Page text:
Sure, there are still struggles, because life is full of challenges. Those challenges are there so we can grow. And to have the chance to control our own destinies here is such an amazing gift. That’s why I don’t sweat the small stuff. The economy can go haywire, people can try to mess with me, but whatever happens I’m going to keep moving forward, because there’s still so much to be grateful for and I have a duty to pass on the opportunities that were given to me.

 

What specific advice can you give to someone starting out in business that you wish someone had shared with you when you were starting out? and why is that important?

 

I would say this to anyone starting their own business for the first time: you must sell yourself. There is no man on the white horse who will come and do that part for you. You have to be in charge of establishing your message and making it perfectly clear why your market should buy from you and not anybody else.

 

If you’re anything like me, you got into your industry because you’re passionate about it. That’s where you’re most comfortable, but it’s also your area of greatest strength, which is awesome!

 

You should always keep sight of that. However, to succeed in business you must also master the art of selling yourself. Simply having the best product or the best service is not enough. Study people like Tom Hopkins, Dan Kennedy, and Tony Robbins and learn the craft. Trust me: the more you practice it, the better you’ll get and the more you’ll fall in love with it.

 

And now as you look back on your journey, how would you advise someone like your younger self on how to overcome adversity in life, as in our phrase, “fall down seven times, rise up eight”?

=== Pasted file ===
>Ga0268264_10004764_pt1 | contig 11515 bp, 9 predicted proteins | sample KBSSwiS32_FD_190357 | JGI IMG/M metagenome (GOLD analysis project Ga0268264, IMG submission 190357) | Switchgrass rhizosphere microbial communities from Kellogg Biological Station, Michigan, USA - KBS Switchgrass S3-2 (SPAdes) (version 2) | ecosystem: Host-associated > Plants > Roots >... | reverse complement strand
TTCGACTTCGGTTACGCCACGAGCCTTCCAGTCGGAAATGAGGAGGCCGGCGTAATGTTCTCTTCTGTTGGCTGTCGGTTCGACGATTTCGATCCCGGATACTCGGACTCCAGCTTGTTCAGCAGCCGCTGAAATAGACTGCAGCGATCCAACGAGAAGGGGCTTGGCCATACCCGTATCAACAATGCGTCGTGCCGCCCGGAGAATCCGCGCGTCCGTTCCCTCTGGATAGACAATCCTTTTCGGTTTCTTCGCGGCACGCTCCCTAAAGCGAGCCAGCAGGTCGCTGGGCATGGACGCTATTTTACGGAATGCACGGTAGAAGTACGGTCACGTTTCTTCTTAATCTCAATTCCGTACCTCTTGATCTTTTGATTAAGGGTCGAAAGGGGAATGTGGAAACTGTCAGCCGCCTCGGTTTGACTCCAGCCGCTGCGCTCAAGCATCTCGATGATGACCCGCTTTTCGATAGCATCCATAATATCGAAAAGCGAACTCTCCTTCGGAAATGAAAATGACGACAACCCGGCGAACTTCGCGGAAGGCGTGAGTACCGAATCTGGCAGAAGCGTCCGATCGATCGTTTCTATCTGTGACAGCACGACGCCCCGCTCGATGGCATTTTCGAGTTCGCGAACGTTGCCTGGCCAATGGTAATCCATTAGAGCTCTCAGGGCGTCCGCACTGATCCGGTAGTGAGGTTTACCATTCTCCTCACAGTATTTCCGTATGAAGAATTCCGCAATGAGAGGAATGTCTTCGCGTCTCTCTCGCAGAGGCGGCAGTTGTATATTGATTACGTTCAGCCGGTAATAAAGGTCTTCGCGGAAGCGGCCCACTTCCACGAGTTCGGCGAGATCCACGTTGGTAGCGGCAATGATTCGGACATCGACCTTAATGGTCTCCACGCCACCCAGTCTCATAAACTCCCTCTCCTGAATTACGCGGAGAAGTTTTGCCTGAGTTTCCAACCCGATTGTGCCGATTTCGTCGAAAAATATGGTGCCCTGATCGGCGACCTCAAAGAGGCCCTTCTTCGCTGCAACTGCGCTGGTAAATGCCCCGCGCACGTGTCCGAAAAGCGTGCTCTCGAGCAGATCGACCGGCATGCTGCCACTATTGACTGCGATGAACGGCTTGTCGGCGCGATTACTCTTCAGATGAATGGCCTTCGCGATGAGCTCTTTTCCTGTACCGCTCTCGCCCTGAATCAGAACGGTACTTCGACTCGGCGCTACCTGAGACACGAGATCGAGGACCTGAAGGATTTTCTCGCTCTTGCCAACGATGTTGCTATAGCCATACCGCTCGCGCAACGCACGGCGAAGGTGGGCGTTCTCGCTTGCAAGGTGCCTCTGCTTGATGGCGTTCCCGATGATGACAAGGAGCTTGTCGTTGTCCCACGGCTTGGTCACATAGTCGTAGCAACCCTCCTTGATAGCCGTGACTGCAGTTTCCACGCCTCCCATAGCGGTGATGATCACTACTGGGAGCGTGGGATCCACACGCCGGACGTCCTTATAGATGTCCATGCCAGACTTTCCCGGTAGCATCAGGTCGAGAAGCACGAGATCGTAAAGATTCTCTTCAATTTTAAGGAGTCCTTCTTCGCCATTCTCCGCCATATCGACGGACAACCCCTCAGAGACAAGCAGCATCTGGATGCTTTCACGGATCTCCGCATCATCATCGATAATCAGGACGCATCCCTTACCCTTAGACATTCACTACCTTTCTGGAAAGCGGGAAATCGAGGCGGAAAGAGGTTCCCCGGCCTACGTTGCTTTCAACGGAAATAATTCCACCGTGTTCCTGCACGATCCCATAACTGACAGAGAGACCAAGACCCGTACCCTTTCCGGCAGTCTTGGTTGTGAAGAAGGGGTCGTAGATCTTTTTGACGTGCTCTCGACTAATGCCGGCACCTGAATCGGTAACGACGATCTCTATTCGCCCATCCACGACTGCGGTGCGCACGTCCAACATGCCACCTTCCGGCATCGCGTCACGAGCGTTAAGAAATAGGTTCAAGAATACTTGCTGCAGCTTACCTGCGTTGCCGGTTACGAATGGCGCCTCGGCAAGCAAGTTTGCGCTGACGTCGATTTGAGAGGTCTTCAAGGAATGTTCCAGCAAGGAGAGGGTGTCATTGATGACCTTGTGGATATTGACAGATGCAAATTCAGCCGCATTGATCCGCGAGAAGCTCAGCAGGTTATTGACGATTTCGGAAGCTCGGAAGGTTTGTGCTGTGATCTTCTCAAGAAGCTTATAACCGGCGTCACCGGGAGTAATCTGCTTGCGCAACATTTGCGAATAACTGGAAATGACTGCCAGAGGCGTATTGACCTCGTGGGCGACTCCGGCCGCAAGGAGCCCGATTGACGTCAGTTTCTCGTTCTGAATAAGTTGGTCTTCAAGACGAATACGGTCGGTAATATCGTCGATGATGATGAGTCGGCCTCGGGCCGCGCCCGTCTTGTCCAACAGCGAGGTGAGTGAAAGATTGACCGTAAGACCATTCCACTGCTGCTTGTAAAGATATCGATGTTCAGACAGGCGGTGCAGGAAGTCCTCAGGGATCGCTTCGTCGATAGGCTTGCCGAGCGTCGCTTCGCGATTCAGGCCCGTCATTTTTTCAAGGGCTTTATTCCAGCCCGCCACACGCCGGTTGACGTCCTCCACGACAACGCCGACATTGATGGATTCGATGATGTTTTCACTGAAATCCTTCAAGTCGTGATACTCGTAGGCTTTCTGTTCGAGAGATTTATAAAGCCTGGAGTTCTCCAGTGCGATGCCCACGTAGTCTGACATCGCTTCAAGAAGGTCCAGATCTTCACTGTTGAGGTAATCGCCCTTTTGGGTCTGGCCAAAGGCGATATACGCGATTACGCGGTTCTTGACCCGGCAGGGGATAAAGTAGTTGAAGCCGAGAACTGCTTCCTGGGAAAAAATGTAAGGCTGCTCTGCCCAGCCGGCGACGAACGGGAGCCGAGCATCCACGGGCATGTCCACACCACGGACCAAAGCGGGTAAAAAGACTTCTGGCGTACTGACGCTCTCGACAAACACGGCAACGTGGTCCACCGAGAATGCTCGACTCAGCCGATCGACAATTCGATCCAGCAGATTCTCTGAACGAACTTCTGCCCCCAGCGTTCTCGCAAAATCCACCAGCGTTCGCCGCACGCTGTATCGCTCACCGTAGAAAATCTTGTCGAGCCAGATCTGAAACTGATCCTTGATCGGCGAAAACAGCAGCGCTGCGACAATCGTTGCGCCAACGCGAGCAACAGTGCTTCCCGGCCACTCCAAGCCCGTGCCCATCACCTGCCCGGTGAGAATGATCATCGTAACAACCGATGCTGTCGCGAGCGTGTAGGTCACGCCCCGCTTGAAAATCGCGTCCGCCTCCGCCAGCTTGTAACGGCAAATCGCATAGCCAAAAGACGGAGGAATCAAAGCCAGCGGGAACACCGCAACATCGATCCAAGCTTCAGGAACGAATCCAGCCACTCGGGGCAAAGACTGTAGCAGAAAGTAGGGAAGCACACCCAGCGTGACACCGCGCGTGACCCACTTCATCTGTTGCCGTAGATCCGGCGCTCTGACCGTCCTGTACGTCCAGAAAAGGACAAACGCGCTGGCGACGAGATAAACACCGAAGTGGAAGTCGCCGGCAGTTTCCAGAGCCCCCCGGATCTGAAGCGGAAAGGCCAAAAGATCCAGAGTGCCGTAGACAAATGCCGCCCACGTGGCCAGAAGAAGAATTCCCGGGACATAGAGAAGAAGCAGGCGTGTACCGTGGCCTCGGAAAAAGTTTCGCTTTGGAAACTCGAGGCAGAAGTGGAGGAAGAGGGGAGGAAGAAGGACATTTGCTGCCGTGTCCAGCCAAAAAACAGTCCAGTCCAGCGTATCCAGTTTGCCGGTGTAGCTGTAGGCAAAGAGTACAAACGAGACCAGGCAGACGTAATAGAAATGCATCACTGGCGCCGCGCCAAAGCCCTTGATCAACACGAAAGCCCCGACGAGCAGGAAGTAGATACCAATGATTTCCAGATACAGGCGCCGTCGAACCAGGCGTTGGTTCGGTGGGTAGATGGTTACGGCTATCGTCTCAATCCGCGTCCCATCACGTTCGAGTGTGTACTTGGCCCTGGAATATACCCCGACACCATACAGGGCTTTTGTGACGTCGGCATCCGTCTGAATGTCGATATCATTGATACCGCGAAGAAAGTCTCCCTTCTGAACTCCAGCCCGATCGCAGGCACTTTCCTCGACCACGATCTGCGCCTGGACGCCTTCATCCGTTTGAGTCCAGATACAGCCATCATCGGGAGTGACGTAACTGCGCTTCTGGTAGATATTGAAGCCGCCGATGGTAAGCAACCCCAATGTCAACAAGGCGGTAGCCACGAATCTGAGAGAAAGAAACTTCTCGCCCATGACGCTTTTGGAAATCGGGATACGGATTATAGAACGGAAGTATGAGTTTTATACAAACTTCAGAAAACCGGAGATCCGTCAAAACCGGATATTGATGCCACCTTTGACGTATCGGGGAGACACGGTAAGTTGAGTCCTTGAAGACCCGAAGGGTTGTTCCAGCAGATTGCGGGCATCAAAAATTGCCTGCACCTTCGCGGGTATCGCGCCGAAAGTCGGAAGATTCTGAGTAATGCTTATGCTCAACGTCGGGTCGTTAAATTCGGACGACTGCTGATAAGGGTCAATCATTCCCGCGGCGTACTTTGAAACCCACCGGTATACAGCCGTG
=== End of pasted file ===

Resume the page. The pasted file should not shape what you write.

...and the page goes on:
There are two things I want to say to any young people reading this. The first thing is that adversity is not a curse, it’s a gift. Whatever struggles you are facing right now are opportunities for you to become a tougher, stronger, smarter, more creative, more powerful person. If you just that tiny mindset tweak to see them as opportunities, you’ll find that those struggles actually unlock abilities inside that that you didn’t know you had.

 

The other thing is this: success is sleeping well at night. People always talk about success in terms of flashy cars, watches, exotic vacations, hot flings, and whatever else. Those things are all fun to have, and if right now those motivate you to get up and do the work then go for it.

 

Just remember, though, that true success comes at the end of the day, when you’re proud of everything you’ve done, and you go to sleep with a peaceful mind. And you can have that kind of success at any point in your life, even right now, if you make the decision to get your mindset right. If anything, my experience has taught me that success and opportunity comes even faster after that moment.

 

What’s so interesting about this interview is that Bedros is now following in his mentor Jim’s footsteps, by now mentoring other fitness professionals. Bedros’ desire to learn helped him achieve success, regardless of all the setbacks he had. When you can keep an open mind to take in advice from people who have “been around the block”, this can only help. Of course it’s up to you to take that advice seriously or not depending on what is offered to you, but the option is there.

Having a mentor was crucial for Bedros in his journey. Often we don’t recognize a possible mentor who is already in our lives, and all we need to do is ask. Take a second look at the people in your life and see who might be able to mentor you. By approaching them in a positive way and asking for help in order to become more successful, you’d be surprised to learn that many people would be happy to help you.

Special thanks to Bedros for sharing his story in such great detail. Although he had fallen so many times in his life, he kept getting up over and over again, and it paid off. Even with Jim’s mentoring, Bedros had to work very hard over a number of years to achieve the success he has now.

We hope Bedros’ journey inspires you to achieve your dream, no matter where you are starting from. You can get to where you want to be, as Bedros himself has told you, and as we do in each of our interviews. Keep getting up no matter how many times you fall.

 

How do you like Bedsros’ Story? Please discuss in the comments…